Finland halts passenger and freight trains to Russia

Source: VR Group

Finnish operator VR Group has suspended all passenger and freight trains to Russia. On Sunday, the last Allegro train from St Petersburg to Helsinki left the station. 

Since the Russian invasion of Ukraine, the trains from St Petersburg have regularly been full of Russians and Finns alike wanting to leave Russia. Twice a day in the past month, a train has left Russia’s second city for Helsinki. The two cities are about 400 kilometres apart, a train journey of about 3.5 hours.

“ Until now, we have continued to operate Allegro in accordance with official instructions, and the purpose has been to secure access to Finland for Finns. During these weeks, people who have wanted to leave Russia have had time to leave the country. Now, according to the state ownership control, it is no longer appropriate to continue operating Allegro’s traffic due to sanctions, so we will suspend traffic for the time being”, says Topi Simola , Director of Passenger Traffic of VR Group.

No freight due to sanctions

After the first EU sanctions on Russia were announced, VR’s freight branch VR Transpoint continued business through the Russia. However, this is not the case anymore. “The continuation of freight traffic between Russia and Finland is no longer possible because of the sanctions imposed on Russian Railways (RZD). VR Group is obliged to comply with the sanctions imposed by the Western countries”, explained Martti Koskinen, senior vice president of VR Transpoint.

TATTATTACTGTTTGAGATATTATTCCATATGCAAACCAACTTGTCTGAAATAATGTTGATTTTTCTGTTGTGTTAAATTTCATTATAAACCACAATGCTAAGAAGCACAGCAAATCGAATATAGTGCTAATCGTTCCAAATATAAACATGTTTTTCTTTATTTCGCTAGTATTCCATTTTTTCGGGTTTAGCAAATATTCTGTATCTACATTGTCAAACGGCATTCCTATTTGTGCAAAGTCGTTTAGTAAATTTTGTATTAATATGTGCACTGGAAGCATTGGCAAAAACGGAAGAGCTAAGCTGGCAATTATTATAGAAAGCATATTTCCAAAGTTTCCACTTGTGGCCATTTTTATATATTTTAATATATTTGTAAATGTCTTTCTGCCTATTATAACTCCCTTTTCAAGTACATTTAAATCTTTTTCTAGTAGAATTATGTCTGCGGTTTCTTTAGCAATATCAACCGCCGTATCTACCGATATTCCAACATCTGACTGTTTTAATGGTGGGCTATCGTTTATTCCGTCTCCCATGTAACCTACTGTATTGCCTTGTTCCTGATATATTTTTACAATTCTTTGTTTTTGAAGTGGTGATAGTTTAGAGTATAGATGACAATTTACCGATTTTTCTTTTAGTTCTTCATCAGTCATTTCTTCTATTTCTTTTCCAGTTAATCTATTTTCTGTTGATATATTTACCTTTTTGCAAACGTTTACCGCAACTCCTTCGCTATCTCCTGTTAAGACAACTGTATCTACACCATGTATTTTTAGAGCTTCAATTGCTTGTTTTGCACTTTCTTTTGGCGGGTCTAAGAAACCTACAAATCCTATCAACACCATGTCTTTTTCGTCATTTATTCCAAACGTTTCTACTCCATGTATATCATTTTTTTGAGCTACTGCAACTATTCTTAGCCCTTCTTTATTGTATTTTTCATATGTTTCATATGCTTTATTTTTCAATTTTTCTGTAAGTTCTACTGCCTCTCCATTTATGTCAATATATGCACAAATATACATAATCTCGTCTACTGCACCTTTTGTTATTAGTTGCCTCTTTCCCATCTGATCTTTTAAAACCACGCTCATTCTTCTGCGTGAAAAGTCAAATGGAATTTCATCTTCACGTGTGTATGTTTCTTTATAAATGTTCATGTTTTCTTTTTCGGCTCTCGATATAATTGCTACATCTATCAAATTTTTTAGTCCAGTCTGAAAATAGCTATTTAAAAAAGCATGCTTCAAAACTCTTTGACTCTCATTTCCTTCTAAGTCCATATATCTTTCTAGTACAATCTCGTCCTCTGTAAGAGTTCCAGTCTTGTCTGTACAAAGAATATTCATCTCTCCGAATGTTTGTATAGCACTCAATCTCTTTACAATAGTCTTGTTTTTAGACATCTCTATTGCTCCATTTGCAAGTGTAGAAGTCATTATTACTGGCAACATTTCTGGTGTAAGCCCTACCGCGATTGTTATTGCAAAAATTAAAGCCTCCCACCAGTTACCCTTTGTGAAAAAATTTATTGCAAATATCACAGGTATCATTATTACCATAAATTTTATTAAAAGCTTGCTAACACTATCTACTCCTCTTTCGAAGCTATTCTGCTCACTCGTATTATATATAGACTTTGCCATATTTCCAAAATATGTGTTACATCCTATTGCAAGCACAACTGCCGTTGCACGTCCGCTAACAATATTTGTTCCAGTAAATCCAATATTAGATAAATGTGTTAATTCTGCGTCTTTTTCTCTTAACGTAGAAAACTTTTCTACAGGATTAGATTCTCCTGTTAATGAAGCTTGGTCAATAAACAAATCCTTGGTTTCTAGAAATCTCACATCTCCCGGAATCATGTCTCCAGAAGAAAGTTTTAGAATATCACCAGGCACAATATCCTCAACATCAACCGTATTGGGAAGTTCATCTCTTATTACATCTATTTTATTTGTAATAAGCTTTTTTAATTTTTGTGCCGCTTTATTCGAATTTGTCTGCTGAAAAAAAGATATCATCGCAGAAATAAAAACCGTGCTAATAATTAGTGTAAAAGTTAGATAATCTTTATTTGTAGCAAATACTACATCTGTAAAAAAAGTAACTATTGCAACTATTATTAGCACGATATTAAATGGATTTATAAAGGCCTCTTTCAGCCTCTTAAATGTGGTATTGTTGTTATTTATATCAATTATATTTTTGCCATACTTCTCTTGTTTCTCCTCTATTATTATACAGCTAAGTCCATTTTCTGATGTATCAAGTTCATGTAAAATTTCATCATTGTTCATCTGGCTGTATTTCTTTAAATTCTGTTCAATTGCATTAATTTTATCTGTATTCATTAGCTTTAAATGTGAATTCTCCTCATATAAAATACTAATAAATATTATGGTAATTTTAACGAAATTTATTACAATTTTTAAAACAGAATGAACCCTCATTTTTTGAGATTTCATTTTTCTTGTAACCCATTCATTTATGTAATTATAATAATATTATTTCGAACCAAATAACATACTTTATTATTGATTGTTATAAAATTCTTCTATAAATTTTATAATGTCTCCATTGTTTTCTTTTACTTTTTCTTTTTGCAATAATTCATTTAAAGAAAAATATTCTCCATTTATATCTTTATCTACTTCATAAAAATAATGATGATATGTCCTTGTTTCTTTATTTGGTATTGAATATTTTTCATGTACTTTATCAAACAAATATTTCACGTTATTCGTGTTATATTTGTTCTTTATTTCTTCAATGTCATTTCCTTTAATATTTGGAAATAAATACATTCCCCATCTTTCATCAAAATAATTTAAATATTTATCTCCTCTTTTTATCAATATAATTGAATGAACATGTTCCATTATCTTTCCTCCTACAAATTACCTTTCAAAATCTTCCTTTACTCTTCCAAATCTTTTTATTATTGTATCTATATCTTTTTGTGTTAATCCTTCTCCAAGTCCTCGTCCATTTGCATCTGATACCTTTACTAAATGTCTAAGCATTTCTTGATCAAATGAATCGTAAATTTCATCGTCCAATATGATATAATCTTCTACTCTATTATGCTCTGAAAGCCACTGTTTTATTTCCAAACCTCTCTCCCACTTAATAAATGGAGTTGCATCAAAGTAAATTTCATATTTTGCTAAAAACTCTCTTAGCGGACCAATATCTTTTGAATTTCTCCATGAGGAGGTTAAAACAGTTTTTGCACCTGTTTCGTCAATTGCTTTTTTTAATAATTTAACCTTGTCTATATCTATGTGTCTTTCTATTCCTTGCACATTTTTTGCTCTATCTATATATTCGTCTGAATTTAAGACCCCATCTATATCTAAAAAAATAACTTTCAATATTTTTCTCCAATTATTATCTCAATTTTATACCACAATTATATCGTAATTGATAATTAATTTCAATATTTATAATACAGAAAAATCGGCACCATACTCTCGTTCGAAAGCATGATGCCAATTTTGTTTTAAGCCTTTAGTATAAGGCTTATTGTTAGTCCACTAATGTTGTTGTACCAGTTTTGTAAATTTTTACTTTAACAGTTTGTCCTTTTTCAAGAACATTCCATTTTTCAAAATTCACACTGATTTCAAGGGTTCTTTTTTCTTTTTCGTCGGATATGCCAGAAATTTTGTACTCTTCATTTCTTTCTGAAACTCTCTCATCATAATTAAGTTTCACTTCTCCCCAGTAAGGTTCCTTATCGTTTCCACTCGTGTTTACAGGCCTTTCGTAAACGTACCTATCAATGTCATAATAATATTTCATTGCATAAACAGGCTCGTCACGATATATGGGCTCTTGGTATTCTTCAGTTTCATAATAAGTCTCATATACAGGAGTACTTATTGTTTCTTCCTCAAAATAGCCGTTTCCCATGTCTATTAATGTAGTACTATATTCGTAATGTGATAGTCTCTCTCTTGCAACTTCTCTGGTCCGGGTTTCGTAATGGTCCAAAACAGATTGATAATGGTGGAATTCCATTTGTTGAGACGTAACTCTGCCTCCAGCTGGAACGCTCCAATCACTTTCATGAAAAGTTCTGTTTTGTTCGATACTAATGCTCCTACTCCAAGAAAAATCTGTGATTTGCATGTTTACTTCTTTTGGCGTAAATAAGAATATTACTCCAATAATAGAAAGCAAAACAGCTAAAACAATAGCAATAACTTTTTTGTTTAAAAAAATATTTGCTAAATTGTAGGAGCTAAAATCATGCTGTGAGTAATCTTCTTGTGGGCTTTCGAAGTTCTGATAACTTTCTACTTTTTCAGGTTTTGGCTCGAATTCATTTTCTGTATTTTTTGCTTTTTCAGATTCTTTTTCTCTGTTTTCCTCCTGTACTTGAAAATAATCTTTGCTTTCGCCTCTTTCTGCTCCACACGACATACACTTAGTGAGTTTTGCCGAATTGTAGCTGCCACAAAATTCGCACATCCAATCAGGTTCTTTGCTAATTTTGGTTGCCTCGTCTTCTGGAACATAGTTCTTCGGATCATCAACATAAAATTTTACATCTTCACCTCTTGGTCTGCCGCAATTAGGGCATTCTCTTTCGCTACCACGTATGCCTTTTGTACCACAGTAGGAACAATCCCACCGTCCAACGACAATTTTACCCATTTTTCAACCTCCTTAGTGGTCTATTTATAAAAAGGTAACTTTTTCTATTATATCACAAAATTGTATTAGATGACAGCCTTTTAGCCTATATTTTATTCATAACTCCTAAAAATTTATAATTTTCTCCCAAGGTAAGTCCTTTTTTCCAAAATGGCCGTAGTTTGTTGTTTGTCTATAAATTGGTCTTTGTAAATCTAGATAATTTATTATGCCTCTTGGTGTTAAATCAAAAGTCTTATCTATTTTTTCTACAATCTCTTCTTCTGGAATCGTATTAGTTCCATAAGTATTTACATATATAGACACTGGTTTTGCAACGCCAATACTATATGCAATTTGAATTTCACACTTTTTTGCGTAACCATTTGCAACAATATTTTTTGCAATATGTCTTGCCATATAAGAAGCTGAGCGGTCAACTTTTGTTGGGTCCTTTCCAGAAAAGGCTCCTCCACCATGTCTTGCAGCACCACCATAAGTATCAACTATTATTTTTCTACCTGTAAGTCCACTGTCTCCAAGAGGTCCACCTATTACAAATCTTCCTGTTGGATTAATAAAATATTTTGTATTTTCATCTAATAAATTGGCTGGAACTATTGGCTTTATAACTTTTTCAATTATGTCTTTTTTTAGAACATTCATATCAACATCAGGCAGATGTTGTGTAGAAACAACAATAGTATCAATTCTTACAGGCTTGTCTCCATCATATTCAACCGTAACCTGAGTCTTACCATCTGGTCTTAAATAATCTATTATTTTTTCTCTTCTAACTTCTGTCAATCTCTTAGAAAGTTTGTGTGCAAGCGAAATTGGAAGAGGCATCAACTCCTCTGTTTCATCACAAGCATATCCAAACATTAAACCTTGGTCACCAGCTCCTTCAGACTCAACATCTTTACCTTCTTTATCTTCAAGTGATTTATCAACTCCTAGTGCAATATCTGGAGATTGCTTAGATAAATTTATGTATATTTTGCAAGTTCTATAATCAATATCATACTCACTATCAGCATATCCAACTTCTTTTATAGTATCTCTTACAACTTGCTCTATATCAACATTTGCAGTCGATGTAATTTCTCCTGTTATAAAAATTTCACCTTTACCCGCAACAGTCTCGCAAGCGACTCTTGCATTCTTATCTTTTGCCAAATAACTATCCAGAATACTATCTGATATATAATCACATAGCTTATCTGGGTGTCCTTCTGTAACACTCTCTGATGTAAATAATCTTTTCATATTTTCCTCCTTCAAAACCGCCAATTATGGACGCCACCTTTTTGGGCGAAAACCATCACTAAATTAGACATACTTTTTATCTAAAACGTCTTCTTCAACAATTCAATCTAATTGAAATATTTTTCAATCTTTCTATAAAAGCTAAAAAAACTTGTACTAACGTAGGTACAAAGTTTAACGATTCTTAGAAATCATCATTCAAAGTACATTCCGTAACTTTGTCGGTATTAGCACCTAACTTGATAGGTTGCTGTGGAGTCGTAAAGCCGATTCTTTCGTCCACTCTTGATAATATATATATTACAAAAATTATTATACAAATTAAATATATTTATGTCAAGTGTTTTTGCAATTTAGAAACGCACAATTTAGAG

“The most recent sanctions were imposed by the UK on 24 March. These sanctions include an asset freeze and an obligation to refrain from any transaction with Russian Railways. This has led to a situation where VR Transpoint can no longer continue transportation with Russia”, concluded Koskinen.

The Finnish company has a dedicated subsidiary, Finnlog, to transport forest products to and from Russia. In addition, it had established two joint ventures, ContainerTrans Scandinavia (CTS) with TransContainer and Freight One Scandinavia (FOS) with OAO “PGK” for traffic between Finland, Asia and CIS countries. These international services used the Russian route heavily. As a result, stopping traffic to and from Russia could severely impact the company’s volumes.

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Author: Esther Geerts


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